A policy transformed by politics: The case of the 1973 Australian community health program

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9 Citations (Scopus)

Abstract

During an era of health policy reform in Australia, community health advocates believed that community health centers (CHCs) could form a solid foundation for a new system of health care delivery. Instead, a proposal for national health insurance (Medibank) emerged as the predominant structural reform. Community health proposals were not abandoned, however, and a policy designed to give federal grant assistance for the establishment of CHCs was implemented in 1973. The historical account of how the 1973 Australian Community Health Program (CHP) was developed in the early 1970s is relevant to dilemmas faced by contemporary policy makers. Specifically, how did the CHP "survive" even though government leaders had moved away from traditional direct service models, choosing to focus more attention on indirect insurance reimbursement?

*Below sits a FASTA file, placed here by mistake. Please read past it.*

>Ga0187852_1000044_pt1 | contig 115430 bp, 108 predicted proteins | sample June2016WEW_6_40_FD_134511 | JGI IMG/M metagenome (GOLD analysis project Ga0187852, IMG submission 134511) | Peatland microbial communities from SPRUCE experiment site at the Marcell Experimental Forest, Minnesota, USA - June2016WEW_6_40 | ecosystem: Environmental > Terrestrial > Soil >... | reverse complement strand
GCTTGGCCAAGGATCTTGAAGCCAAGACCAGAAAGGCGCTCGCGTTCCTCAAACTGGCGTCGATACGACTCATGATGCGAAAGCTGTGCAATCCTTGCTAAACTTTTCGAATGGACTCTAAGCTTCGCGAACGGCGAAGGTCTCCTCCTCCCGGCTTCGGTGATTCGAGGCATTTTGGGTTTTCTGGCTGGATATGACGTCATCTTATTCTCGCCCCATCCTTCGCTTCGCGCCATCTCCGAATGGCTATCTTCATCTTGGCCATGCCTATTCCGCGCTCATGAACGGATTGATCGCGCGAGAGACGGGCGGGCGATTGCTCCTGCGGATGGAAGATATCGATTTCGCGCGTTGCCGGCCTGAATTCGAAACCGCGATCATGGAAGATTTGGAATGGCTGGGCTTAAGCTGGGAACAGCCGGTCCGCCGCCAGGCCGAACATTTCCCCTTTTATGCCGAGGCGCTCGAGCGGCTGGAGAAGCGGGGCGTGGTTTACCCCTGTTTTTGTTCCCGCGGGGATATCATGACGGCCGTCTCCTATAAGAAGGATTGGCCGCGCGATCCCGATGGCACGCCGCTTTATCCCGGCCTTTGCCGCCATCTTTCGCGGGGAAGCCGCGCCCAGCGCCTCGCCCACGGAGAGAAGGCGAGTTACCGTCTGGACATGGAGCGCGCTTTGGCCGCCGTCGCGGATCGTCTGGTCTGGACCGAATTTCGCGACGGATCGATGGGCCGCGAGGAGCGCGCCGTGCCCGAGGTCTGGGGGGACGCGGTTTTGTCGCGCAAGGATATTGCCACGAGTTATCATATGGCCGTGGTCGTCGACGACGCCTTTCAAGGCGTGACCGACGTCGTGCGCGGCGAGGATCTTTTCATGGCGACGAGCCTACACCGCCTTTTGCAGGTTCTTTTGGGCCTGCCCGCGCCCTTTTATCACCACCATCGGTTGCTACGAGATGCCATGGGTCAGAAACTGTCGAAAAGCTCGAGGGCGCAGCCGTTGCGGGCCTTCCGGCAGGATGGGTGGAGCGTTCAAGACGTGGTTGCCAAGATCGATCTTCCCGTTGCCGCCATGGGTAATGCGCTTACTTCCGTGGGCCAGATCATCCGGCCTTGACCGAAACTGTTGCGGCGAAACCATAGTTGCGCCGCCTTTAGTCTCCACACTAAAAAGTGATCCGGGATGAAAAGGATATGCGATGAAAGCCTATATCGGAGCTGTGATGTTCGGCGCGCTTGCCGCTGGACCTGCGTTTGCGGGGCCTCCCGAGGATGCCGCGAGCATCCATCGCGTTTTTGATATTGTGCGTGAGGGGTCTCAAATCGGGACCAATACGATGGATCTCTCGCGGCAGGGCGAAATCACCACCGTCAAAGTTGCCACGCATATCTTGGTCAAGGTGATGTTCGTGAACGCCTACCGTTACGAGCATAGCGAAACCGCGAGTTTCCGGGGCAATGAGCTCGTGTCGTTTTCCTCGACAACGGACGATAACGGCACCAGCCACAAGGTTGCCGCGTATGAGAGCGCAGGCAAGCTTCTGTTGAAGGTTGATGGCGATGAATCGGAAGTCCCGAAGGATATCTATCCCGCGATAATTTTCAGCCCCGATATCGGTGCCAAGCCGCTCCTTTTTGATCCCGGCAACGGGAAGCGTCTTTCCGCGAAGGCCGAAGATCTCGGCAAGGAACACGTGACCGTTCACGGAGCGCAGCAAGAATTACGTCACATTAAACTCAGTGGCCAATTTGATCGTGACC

Original languageEnglish (US)
Pages (from-to)77-108
Number of pages32
JournalJournal of Health Politics, Policy and Law
Volume28
Issue number1
DOIs
StatePublished - Feb 2003

Fingerprint

Politics
Community Health Centers
politics
Health
health
community
Organized Financing
National Health Programs
Health Policy
Insurance
Administrative Personnel
structural reform
Delivery of Health Care
health insurance
health policy
insurance
grant
assistance
health care
leader

ASJC Scopus subject areas

  • Law
  • Health Professions(all)
  • Health(social science)
  • Health Policy
  • Medicine (miscellaneous)
  • Social Sciences (miscellaneous)
  • Nursing(all)

Cite this

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